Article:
His writing table was a study in perfection. Not a speck of dust on the polished rosewood table, with its enchanting whorls and wavy grains, which sacredly held, a fat Webster's dictionary, a Pitman's shorthand primer, a brass coffee percolator holding carefully sharpened pencils, two brass paper weights of ingenious design made in the I.N.S. Sivaji foundry soon after WWII, an eraser, a gum bottle, a bottle of Quink ink and blotting paper. There was also a handsome ledger, into which he meticulously entered the household expenses, payments made to the carpenter, farm hands, coconut pluckers and masons.
Inside one drawer would be a writing pad, with pale blue sheets of paper, embossed stylishly with the Bond watermark. There would also be his most precious possession, his Montblanc, the last in his collection of expensive pens.
My father's handwriting was calligraphy at its best. Perfectly spaced, his writing would appear like print, neat precise and upright. The graceful loops of his l's, H's, P's and G's were a joy to behold. The T's were distinctly crossed, and the J's and I's emphatically dotted.
His language matched his handwriting, crisp sentences, laced with humour, peppered with lively anecdote and local lore in one continuous zestful flow. There were no mistakes, no ugly scratches, or inserted words
Letter writing was a passion with him. Once he settled down to it, nobody dared disturb him, except a two-month-old kitten that drew his attention when fishermen sped past our house.
He wrote slowly, pausing only to draw a contented puff from a Navy Cut (Editor's note: a cigarette brand) or to tip the ash into an ashtray. He poured his soul into each letter he sent to his daughters, his naval friends, the bank, sundry job applications for needy neighbours, and requisitions for temple donations. He gave each one of them his undivided attention. For him, writing was the purest form of meditation, and when he was at it, his face was suffused with an inner glow.
Several drafts would be made before he finally reached for his crested pad. Then he would take out his Montblanc, carefully uncap it, check it for ink, open the letter pad and begin writing solemnly, as if it was the Magna Carta itself.
Beginning with the date and the salutation, his letter would emerge from his soul; perfect margins were maintained on either side till the end. He then signed off magnificently, with his initials, P.P. K., looped together in one grand flourish.
He bought his first Parker pen in Delhi in 1953. When not in its case, he polished it first with a clean white kerchief, and then clipped it safely in the breast pocket of his naval coat, before leaving for his South Block office. On his return, the first thing he would do was to nestle it gently in its case. The gold nib remained unchanged for years, for he took care never to drop it, or exert undue pressure on it.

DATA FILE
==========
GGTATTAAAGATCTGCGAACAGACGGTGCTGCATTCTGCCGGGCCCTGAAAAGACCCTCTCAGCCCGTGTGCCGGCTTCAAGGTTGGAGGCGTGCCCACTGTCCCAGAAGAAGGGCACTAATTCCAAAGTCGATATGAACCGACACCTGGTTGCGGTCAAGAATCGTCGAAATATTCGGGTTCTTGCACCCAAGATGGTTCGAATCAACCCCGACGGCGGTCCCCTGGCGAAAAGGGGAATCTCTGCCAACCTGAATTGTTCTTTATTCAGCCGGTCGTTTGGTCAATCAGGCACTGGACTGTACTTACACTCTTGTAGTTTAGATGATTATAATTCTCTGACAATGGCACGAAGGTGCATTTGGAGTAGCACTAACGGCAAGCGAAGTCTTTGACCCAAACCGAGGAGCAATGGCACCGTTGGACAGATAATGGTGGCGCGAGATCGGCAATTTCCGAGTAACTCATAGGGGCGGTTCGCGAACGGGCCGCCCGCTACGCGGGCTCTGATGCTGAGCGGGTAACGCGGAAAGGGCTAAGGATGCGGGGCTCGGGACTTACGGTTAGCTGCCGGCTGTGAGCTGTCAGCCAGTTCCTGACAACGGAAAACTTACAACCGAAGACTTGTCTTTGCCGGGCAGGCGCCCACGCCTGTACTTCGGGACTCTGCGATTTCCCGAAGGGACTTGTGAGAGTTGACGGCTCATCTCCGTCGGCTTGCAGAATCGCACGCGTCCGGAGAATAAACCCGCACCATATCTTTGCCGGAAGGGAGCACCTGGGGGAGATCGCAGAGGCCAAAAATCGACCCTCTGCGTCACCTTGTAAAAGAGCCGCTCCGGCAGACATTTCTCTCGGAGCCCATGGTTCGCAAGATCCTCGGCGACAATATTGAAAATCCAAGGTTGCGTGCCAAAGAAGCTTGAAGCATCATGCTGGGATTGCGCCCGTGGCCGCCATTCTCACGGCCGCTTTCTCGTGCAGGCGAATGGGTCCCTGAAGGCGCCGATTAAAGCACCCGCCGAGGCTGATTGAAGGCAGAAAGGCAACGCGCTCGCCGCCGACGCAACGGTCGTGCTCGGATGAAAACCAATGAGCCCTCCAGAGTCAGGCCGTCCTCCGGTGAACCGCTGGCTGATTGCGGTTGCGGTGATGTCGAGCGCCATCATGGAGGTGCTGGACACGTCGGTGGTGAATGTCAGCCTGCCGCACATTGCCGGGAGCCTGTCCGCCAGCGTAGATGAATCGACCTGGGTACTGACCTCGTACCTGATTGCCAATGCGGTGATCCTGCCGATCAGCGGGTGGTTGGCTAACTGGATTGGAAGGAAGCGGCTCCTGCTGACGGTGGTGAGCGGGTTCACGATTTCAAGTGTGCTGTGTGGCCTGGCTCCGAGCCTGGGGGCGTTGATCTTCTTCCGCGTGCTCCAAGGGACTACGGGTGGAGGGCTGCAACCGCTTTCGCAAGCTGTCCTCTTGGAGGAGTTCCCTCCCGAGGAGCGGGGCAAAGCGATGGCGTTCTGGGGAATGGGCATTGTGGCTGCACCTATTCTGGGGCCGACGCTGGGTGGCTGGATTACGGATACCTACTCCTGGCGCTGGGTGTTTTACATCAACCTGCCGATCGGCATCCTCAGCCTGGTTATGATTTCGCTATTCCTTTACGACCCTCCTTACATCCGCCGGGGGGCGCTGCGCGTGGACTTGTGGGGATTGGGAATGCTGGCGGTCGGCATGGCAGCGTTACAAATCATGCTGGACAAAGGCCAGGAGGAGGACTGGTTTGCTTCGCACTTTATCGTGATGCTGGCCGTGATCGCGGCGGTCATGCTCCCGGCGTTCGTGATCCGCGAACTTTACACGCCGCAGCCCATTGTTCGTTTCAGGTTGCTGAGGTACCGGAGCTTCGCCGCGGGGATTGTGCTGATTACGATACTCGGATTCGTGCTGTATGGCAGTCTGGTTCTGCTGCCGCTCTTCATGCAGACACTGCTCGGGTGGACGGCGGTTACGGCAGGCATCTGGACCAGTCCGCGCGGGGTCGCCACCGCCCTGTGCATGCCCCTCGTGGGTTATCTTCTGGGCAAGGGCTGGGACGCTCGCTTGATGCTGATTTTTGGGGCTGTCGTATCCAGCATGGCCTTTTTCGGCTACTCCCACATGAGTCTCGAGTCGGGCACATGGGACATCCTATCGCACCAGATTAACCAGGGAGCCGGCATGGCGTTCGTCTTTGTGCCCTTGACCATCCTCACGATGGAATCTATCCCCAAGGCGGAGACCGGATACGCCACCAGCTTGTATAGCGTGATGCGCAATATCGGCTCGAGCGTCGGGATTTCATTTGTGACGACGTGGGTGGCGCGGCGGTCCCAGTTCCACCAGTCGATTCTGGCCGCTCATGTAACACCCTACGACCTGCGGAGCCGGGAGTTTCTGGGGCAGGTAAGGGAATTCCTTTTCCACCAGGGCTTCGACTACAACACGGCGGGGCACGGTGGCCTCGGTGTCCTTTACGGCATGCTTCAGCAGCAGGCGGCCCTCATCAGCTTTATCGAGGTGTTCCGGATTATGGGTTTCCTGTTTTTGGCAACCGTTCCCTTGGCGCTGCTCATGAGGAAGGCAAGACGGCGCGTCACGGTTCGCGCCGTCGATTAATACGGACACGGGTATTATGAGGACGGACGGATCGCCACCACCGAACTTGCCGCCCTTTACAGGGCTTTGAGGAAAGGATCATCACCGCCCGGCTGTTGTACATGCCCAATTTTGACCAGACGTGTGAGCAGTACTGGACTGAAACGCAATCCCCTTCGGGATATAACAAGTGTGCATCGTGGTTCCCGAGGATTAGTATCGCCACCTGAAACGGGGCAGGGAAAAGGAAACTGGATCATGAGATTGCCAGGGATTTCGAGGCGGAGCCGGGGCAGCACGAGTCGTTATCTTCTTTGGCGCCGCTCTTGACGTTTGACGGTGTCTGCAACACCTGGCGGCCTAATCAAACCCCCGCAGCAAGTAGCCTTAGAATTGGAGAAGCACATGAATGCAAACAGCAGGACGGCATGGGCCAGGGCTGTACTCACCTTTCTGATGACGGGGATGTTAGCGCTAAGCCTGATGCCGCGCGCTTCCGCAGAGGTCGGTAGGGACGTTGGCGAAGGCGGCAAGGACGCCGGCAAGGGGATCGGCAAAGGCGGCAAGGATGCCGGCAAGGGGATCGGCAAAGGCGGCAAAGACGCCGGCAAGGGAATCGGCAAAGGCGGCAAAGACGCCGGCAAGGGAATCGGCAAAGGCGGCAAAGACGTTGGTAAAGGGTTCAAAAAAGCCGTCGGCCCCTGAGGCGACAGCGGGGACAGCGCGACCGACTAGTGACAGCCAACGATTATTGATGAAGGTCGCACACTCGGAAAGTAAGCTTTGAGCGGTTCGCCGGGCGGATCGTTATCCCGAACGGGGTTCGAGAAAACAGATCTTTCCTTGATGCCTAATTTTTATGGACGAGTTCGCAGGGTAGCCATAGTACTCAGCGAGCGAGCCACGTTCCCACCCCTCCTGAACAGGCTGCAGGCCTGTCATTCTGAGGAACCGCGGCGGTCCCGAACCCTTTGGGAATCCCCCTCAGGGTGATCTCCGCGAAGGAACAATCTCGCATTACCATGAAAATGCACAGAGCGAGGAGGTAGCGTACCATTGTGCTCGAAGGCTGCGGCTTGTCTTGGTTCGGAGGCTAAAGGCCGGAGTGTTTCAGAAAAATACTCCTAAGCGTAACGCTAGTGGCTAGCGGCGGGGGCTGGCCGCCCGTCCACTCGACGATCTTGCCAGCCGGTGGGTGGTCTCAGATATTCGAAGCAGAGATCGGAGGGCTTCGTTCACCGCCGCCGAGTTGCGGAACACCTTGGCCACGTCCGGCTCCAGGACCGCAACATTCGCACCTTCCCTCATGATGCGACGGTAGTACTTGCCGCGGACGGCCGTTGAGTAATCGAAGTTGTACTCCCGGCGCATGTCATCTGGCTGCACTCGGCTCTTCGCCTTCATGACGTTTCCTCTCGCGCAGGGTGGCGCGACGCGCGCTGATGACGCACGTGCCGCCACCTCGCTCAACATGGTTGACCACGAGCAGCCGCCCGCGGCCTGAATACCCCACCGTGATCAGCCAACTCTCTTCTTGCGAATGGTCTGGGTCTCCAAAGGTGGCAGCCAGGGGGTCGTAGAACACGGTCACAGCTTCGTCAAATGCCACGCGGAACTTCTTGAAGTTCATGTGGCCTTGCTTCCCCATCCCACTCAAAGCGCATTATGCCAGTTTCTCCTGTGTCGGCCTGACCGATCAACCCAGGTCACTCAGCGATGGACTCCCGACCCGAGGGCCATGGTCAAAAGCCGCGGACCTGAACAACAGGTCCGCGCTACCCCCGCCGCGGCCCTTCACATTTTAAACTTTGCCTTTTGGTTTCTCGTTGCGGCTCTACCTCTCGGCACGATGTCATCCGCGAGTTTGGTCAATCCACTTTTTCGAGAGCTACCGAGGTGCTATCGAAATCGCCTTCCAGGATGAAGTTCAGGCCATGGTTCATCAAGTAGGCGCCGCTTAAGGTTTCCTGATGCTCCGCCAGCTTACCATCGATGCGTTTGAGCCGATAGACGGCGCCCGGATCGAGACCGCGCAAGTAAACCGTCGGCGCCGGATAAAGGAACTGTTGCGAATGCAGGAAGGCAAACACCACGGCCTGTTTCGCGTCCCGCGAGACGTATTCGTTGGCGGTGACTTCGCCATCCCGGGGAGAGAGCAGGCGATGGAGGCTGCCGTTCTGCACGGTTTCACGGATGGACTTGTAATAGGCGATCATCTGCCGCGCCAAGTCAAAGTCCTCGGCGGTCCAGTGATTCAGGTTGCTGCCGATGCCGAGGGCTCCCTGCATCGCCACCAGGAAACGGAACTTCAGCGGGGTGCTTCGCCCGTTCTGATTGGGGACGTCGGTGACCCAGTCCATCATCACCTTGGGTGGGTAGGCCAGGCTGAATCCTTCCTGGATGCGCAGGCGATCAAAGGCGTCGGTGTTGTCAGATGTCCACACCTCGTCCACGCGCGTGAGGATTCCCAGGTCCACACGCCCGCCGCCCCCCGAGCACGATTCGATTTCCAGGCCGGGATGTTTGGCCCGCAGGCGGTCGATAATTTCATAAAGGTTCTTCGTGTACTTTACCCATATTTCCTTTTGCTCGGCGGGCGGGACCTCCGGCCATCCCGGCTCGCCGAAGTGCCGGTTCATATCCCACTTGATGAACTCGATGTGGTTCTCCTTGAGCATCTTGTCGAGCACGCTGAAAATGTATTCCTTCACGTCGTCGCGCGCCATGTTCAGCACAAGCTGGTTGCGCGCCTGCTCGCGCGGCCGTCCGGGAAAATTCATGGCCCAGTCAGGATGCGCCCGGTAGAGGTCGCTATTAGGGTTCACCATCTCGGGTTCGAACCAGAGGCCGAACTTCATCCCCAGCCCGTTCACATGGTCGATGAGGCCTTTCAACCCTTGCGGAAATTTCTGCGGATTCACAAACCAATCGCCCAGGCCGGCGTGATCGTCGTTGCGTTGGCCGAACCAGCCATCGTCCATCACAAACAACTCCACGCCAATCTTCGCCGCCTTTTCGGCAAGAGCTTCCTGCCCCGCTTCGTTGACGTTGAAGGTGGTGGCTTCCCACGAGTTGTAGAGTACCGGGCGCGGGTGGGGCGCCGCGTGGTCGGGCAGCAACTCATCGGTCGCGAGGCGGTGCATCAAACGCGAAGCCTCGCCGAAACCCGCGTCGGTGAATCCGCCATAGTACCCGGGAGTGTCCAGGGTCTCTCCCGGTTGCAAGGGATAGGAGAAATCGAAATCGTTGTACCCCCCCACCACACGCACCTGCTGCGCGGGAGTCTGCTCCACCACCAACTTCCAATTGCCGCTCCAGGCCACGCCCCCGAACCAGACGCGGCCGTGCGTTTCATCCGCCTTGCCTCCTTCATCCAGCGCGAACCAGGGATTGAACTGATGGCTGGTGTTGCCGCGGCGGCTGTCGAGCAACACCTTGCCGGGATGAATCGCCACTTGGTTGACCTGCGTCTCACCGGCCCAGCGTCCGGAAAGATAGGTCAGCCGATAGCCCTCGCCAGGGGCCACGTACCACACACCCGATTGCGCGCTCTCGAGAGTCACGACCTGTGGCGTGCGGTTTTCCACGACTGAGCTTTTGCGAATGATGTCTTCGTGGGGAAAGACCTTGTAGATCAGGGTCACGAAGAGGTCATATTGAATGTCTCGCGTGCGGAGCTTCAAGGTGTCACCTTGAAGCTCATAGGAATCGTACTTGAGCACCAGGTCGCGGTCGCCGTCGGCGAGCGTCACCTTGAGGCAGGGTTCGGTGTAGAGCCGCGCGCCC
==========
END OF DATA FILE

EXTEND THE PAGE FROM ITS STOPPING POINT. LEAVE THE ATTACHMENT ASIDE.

One day, however, by some mischance, he left this pen in a taxi. He was distraught. He went over the events of the day, tried to remember the taxi driver's face, prayed to God that it would be returned to him, and lost many nights of sleep.
He bought a second Parker pen. This time he would not let it out of his sight. The Parker pen brought out all the grace and elegance of his writing. Those who received his letters treasured them for their lively style, and more for his stylish writing. The moment his Parker was in his hand, he lost touch with the world around him.
A few years later he was gifted a set of Sheaffer's pen and pencil. The pen had a sleek silver body, and a good nib, but for my father, nothing could match his Parker pen. In fact, when I went to college, the Sheaffer pen was mine for the asking.
Some time later, he misplaced the second Parker pen. By then he had got a tubby Montblanc, its black body contrasting vividly with its gold-rimmed cap and clip, crowned with a six-pointed star with rounded edges. Writing with a Montblanc gave him a sense of power and deep pride. He knew he was handling the Rolls-Royce among pens.
His letters continued to bring joy into the lives of many.
When he could write no more, the Montblanc went to my mother, who treasured it, more for the memories it carried of my father. She used it sparingly, only to write to my sister and me, or to fill out a cheque leaf.
With time, when she too could not remember many things, the Montblanc was stealthily lifted out of its case. It is now probably in the hands of a greedy uncle, who will never know its true worth!
Memories keep coming back, when, as a child of 7, I found greater joy in making mud pies than doing my homework. This did not go down well with my father. He failed to see the creative genius in me when I made the mud pies. So he devised an ingenious form of punishment.
He stocked up my study table with several 200- page 4-lined transcription books. Each time he caught me perfecting mud pies, he lead me firmly to the study table and made me copy out poems or passages, according to whatever he felt was best for me then.
He was convinced that it served two reformatory purpose: one to remember not to disobey him, and two, to write decently so that one day I could match his exquisite hand, which was like print.
To this day I am most grateful to him for those punishments! As you must have guessed the mud pies lost the contest!
© Radha Nair 2012
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